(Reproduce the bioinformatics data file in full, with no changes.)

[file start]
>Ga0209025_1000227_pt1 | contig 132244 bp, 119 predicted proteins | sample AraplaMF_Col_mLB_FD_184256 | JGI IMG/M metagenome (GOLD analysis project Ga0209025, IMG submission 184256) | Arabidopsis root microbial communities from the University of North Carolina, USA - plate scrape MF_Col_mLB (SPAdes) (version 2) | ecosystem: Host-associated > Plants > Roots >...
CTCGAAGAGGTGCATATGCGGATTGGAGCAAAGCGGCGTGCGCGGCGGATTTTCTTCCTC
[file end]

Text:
>Ga0209025_1000227_pt1 | contig 132244 bp, 119 predicted proteins | sample AraplaMF_Col_mLB_FD_184256 | JGI IMG/M metagenome (GOLD analysis project Ga0209025, IMG submission 184256) | Arabidopsis root microbial communities from the University of North Carolina, USA - plate scrape MF_Col_mLB (SPAdes) (version 2) | ecosystem: Host-associated > Plants > Roots >...
CTCGAAGAGGTGCATATGCGGATTGGAGCAAAGCGGCGTGCGCGGCGGATTTTCTTCCTC